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Oklahoma stays execution to probe botched lethal injection

By Heide Brandes

OKLAHOMA CITY (Reuters) - Oklahoma's attorney general has agreed to a six-month stay of execution for a death row inmate whose capital punishment had been temporarily suspended because of a botched execution in April that was widely criticized as cruel and inhumane.

In a court filing on Thursday, the office said it would not object to the stay for Charles Warner, who raped and murdered an 11-month-old baby, as it looks into what went wrong with the previous execution.

Warner had been scheduled to be put to death two hours after the April 29 execution of convicted murderer Clayton Lockett, but Lockett's execution was halted during the procedure due to problems with the lethal injection that left him squirming and mumbling on a death chamber gurney.

Lockett died of an apparent massive heart attack 43 minutes after the start of the lethal injection process.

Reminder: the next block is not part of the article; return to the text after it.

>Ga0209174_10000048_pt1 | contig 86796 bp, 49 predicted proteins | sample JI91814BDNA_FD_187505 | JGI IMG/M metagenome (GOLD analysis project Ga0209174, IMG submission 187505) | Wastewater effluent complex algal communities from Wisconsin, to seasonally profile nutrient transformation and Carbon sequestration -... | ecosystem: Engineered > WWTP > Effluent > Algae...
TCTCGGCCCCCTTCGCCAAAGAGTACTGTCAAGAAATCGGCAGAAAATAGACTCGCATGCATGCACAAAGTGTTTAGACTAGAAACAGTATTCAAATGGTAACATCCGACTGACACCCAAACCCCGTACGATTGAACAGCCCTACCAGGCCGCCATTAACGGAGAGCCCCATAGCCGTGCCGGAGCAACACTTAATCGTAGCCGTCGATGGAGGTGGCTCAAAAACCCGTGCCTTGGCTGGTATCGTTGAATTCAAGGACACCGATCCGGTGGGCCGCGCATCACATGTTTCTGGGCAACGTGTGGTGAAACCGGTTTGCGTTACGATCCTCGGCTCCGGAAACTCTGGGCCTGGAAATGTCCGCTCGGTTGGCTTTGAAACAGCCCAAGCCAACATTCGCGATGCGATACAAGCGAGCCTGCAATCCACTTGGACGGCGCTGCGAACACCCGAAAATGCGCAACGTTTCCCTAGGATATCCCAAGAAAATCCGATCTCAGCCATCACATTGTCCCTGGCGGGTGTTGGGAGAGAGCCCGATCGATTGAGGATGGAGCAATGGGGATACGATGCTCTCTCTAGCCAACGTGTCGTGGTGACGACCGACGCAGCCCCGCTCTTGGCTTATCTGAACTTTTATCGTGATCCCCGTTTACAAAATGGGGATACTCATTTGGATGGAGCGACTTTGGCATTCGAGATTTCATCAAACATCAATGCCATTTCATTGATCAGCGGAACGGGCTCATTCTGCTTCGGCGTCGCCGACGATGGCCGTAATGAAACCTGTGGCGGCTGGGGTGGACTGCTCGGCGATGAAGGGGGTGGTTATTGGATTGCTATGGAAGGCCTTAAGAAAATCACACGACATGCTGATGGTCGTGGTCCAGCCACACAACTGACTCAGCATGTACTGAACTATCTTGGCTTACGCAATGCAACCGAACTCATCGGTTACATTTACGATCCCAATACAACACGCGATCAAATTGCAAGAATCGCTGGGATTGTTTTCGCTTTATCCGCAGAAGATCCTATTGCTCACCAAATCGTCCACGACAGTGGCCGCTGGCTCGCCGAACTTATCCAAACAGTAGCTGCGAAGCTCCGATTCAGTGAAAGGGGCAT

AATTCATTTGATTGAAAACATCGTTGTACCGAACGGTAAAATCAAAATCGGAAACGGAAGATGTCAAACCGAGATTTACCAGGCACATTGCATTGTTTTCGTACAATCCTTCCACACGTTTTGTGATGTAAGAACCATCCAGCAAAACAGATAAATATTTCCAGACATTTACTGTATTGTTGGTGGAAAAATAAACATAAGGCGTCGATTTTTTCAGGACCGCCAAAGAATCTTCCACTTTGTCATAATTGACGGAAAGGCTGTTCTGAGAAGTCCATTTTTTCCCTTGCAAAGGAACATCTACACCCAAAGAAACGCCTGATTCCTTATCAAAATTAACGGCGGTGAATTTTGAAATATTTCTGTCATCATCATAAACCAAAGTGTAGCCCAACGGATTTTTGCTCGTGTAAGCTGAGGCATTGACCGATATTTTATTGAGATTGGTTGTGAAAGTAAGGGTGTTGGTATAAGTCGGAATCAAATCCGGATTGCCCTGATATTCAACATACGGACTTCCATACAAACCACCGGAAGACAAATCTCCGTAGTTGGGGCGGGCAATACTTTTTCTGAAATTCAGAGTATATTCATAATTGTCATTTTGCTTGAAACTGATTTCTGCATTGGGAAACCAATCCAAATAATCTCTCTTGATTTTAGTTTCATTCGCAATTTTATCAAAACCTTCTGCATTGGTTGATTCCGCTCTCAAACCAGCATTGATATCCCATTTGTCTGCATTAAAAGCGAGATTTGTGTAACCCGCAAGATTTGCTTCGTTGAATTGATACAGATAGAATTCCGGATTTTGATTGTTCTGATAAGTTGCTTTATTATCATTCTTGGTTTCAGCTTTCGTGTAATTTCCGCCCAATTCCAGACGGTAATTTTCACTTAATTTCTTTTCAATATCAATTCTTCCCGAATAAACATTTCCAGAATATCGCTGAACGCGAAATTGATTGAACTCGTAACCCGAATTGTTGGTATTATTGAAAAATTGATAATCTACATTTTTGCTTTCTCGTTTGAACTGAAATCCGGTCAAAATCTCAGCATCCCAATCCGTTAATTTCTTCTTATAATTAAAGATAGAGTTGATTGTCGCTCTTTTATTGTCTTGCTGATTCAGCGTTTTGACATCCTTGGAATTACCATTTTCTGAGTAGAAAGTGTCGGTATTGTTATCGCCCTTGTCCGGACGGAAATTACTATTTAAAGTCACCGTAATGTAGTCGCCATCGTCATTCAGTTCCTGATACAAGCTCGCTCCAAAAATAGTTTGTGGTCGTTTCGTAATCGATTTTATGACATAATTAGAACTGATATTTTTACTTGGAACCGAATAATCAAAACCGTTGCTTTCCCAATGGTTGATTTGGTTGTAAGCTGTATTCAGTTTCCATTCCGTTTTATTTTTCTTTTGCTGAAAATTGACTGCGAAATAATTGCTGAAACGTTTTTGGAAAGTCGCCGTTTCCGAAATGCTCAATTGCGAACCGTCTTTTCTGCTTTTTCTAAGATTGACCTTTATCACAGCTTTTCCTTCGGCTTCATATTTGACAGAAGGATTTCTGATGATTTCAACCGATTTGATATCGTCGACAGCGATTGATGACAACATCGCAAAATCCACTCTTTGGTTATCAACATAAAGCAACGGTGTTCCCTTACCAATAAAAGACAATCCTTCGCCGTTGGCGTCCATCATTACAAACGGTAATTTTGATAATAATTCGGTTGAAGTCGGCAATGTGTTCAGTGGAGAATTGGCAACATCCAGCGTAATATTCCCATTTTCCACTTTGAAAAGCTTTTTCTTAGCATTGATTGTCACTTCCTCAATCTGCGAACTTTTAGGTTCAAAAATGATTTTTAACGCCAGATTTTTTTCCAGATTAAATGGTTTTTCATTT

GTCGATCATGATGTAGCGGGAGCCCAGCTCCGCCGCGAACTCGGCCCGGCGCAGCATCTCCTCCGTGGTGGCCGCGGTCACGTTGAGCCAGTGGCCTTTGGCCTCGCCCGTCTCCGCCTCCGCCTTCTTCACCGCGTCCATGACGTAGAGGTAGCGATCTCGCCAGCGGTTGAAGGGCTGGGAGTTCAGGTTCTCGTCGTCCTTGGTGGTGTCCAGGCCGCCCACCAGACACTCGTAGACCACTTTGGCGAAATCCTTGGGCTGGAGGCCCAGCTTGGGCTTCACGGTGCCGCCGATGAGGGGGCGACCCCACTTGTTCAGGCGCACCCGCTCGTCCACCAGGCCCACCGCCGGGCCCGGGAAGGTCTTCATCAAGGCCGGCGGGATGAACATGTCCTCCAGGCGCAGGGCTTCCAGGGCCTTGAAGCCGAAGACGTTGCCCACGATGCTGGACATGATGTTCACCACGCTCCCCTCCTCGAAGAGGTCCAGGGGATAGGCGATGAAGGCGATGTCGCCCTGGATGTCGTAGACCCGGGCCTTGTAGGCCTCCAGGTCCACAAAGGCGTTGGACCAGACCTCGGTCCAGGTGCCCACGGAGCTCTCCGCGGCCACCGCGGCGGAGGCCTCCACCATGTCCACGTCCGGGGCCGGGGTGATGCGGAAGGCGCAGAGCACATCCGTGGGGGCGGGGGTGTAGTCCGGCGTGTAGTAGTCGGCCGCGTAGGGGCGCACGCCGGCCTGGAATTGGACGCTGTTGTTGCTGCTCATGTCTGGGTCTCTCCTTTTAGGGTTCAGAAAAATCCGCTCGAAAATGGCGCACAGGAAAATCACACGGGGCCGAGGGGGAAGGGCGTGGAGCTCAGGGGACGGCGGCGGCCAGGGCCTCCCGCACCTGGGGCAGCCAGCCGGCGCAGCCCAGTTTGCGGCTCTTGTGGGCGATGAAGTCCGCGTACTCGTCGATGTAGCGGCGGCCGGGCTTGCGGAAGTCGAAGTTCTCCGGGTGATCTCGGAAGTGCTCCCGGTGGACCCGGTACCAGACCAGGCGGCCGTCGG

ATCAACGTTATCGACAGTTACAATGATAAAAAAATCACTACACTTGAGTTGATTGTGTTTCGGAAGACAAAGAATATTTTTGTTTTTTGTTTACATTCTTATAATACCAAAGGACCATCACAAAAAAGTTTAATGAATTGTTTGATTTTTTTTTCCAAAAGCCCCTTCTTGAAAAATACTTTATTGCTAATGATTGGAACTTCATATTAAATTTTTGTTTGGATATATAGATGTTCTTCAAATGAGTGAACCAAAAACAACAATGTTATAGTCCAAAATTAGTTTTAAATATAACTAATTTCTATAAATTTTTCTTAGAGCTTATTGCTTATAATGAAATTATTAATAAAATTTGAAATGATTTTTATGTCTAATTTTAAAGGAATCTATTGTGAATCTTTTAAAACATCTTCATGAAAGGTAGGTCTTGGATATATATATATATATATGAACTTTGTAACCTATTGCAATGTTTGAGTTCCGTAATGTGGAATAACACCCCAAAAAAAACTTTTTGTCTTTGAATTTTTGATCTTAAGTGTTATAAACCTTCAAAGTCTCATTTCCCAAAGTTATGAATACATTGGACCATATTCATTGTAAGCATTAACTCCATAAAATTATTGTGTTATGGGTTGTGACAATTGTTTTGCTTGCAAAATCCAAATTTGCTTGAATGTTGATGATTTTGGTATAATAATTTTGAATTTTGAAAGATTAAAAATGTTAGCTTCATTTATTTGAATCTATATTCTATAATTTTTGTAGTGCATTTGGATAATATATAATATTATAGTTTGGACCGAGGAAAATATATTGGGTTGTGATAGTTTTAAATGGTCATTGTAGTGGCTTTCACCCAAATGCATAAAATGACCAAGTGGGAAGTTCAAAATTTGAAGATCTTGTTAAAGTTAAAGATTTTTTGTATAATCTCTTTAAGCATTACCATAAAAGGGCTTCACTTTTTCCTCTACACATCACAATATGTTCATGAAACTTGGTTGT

A prison report said the problems were largely due to a collapsed vein during the injection and that the needle was inserted in Lockett's groin instead of his arm, which was injured after prison officials used a stun gun to restrain him.

"We are very pleased that the AG agrees at least six months is necessary before any execution in Oklahoma can take place, given the need for a full investigation to be conducted into Clayton Lockett's agonizing botched execution," said attorney Madeline Cohen, part of team seeking the stay.

Separately, in neighboring Texas, attorneys for death row inmate Robert James Campbell, this week filed papers seeking a stay of his scheduled May 13 execution, citing the problems with Lockett's execution.

Oklahoma and other states have been scrambling to find new suppliers and chemical combinations after drug makers, mostly in Europe, imposed sales bans because they objected to having medications made for other purposes being used in lethal injections.

Attorneys for death row inmates have argued that the drugs could cause unnecessarily painful deaths, which would violate the U.S. Constitution's prohibitions against cruel and unusual punishment.

(Additional reporting by Jim Forsyth in San Antonio; Writing by Jon Herskovitz; Editing by Richard Chang)

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